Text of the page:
Veganism has grown from a specialized diet into a booming business that ranges from clothes and snack foods to skincare and makeup products as sleek and stylish anything in the mainstream market.
People used to buy skincare based on the presence of high-tech ingredients and the promise of great results. But–we didn’t always place such a premium on knowing where our products came from.
In the 90s, we ate low-fat, chemical-laden foods for the sake of our waistlines. People didn’t know whether their cosmetics were vegan–or what they contained–who cares when you look beautiful, right?
Well… the tides have turned. In 2017, vegan cosmetics sales jumped 100 percent in customers between the ages of 16 and 34. Consumers mentioned that they found animal welfare concerning, citing that as their main reason for making the switch.
So what’s behind the sudden influx of plant-based products? Here are a few theories:
Harm Reduction 101
Vegan products are not only better for the animals, they’re also better for your health.
We know that eating vegetables and drinking plenty of water is essential for our health, and people increasingly understand the same is true for what we put on our faces.
Major retailers are leaning into going green. And what was once the realm of Burt’s Bees or something homemade and fresh off the farmer’s market stands.
These days, people from all backgrounds—from hippy to glam and everything in between—care about what’s lurking beneath those glossy packages. Target and CVS, mass-market retailers, are jumping on the green wagon in response to customer demand.
Think about it; the skin is our largest organ. What we put on our face and body is absorbed into the bloodstream. And, if you consider this alongside the fact that millennials are shying away from processed foods and turning toward quality nutrition.
Even mega-millennial brand, Glossier has gotten some backlash for failing to be transparent about what goes into their products. So, as plant-based foods nourish your body, plant-based skin care products will, in turn, nourish your skin.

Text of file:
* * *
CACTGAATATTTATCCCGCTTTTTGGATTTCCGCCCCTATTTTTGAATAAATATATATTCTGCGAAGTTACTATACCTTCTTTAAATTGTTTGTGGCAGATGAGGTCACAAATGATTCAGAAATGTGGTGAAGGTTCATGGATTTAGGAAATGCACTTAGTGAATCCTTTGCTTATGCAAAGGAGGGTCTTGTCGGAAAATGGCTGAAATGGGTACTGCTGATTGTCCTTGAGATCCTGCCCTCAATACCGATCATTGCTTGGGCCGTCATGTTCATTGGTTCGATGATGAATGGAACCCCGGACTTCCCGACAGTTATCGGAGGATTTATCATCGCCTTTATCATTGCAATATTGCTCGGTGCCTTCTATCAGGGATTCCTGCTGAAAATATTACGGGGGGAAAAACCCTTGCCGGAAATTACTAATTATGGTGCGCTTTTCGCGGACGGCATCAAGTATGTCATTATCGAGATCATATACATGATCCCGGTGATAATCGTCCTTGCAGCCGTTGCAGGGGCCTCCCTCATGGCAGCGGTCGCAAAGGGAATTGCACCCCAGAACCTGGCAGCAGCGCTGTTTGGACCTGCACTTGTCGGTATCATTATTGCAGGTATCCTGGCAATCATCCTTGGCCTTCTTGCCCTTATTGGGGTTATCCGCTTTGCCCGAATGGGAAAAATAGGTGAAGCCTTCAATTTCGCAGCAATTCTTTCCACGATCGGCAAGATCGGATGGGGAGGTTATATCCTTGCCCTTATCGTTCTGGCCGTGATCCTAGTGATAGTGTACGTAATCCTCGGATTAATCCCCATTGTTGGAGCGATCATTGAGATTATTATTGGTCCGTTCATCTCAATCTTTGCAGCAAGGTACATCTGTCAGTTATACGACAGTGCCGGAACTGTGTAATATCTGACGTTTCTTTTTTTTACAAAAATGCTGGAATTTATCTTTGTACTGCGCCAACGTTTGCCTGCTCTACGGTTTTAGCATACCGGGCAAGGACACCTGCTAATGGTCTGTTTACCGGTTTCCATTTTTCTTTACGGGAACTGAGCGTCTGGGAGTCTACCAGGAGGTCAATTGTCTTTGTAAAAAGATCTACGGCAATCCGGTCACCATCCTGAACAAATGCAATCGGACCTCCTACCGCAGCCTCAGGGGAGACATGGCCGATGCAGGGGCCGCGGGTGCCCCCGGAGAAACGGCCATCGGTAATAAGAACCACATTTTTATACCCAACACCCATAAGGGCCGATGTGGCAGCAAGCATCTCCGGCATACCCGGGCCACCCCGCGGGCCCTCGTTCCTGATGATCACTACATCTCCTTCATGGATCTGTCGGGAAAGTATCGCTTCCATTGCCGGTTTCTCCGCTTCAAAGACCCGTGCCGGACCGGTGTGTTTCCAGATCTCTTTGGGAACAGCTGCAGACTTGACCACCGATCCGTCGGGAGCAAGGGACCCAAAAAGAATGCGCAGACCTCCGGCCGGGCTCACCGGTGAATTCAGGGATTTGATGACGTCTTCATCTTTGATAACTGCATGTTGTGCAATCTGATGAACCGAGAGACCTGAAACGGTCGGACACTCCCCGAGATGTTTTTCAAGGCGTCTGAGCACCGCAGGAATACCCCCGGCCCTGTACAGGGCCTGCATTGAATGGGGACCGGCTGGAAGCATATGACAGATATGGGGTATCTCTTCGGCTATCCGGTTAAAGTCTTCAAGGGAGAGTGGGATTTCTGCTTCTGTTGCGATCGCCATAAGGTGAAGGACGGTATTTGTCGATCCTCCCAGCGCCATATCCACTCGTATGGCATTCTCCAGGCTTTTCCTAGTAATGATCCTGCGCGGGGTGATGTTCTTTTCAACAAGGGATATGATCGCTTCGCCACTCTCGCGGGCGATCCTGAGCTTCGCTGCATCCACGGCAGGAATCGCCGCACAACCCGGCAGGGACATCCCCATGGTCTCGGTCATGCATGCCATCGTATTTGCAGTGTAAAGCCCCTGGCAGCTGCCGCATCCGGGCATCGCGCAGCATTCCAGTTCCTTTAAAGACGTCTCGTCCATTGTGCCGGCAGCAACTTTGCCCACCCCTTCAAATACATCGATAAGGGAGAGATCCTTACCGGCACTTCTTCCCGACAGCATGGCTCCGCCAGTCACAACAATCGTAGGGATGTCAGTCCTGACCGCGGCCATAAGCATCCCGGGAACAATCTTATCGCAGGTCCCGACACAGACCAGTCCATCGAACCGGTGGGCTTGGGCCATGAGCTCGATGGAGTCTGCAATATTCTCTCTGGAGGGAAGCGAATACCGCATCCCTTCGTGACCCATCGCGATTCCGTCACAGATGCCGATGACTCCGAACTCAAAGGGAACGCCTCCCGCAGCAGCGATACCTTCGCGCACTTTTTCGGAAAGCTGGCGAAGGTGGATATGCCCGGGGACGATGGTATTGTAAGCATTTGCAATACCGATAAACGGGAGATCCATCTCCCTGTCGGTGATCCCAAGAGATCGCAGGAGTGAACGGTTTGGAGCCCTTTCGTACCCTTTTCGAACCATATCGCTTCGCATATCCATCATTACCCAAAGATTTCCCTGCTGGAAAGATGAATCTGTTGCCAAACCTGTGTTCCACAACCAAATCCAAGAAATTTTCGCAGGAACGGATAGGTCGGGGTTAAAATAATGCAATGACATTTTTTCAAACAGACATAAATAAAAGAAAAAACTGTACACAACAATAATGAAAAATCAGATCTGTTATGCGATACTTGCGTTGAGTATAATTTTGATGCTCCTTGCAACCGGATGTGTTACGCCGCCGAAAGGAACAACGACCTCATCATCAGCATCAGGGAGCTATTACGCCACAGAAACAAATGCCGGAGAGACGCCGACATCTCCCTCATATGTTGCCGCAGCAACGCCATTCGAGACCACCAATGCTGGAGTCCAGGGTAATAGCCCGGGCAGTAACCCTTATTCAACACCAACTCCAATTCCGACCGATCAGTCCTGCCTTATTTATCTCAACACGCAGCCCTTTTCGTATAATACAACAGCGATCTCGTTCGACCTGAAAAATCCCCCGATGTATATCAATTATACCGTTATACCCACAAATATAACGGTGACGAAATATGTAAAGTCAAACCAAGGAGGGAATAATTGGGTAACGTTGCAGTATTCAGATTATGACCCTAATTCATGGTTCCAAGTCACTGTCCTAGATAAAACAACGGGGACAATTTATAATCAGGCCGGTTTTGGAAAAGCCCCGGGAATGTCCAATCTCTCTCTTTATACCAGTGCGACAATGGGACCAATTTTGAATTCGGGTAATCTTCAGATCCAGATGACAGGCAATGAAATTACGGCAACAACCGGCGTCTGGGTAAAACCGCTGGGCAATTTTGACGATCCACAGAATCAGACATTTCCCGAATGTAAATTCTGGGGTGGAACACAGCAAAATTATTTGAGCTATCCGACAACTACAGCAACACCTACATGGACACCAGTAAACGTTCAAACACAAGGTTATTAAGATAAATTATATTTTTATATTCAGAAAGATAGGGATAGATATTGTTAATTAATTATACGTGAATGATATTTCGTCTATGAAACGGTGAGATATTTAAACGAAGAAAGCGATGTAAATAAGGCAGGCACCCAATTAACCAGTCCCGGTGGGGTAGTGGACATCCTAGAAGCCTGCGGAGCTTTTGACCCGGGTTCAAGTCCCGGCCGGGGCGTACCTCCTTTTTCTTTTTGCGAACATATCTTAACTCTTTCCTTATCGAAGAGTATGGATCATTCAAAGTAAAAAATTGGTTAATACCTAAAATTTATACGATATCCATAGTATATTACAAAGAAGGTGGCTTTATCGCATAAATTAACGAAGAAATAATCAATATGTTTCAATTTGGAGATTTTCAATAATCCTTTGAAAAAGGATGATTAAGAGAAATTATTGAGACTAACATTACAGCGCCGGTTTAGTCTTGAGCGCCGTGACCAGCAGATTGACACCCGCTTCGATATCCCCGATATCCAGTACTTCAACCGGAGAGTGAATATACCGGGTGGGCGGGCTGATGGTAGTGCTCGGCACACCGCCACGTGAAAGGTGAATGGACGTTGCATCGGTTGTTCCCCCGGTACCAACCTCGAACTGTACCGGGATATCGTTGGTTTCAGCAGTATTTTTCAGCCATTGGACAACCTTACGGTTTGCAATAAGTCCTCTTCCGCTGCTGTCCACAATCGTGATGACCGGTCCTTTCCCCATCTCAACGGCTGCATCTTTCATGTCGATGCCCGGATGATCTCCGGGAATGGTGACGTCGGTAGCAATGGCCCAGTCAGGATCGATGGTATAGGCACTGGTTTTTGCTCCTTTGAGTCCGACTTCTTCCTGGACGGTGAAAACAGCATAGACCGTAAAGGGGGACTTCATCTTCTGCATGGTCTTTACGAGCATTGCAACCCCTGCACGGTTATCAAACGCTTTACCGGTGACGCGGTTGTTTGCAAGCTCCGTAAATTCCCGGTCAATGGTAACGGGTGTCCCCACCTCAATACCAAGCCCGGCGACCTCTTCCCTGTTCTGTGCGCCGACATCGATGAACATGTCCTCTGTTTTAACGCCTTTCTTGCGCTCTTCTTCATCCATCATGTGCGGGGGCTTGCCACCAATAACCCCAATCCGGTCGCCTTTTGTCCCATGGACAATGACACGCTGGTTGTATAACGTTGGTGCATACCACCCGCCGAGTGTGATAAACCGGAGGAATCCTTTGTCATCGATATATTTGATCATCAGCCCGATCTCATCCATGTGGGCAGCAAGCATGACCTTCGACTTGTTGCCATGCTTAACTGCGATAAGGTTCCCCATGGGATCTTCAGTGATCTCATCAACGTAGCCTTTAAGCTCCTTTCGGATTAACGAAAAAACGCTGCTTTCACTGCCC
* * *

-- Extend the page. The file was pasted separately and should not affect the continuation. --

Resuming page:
As a rule of thumb, if you see an ingredient that you don’t recognize, be sure to look it up.
And of course, if the product does not have an ingredient list at all, it’s best to approach this with a hefty dose of skepticism.
Also, the Tech Has Gotten Better
With the advancement of technology during our time on Earth, humans have learned new ways to improve health.
The vegan lifestyle has benefited dramatically from new advances—be it plant-based proteins or skincare. In this interview with makeup mogul, Tata Harper, you’ll get a glimpse into the science of vegan makeup. We now have vegan substitutes for almost anything — including the ingredients for our skin care products.
There are now so many cruelty-free tested and approved ingredients to use in our products; there’s really no reason for companies to continue to use animal products.
A lot of brands do still test on animals. You can visit PETA’s site for a rundown on the makeup companies that haven’t kept pace. From Avon to Maybelline to Estee Lauder and Clinique, it’s interesting that some of the big names haven’t kept up.
Centuries ago, “makeup” was made from crushed plants or you know, lead. Our ancestors probably would have thought adding animal products to our skin in the name of longevity was nuts.
Still, we’ve learned along the way that things like lactic acid worked wonders on wrinkles. Or, that collagen kept our skin looking plump for the long-haul.
But, as science evolves, our approaches to cosmetics do too. Vegan makeup isn’t just flower petals and coconut oil anymore–we’re using plant-based hyaluronic acid and squalane–ingredients traditionally sourced from animals.
Where the vegans of yesterday looked toward the old ways for inspiration–today, we’re innovators.
Need further proof? Try our Rewind Serum, a vegan blend of glycolic and salicylic acids that fight wrinkles and pigmentation.
Or, if you have sensitive skin, try the Dream Serum. It’s an anti-aging, calming approach to aging. In any case, we think you’ll like what you see.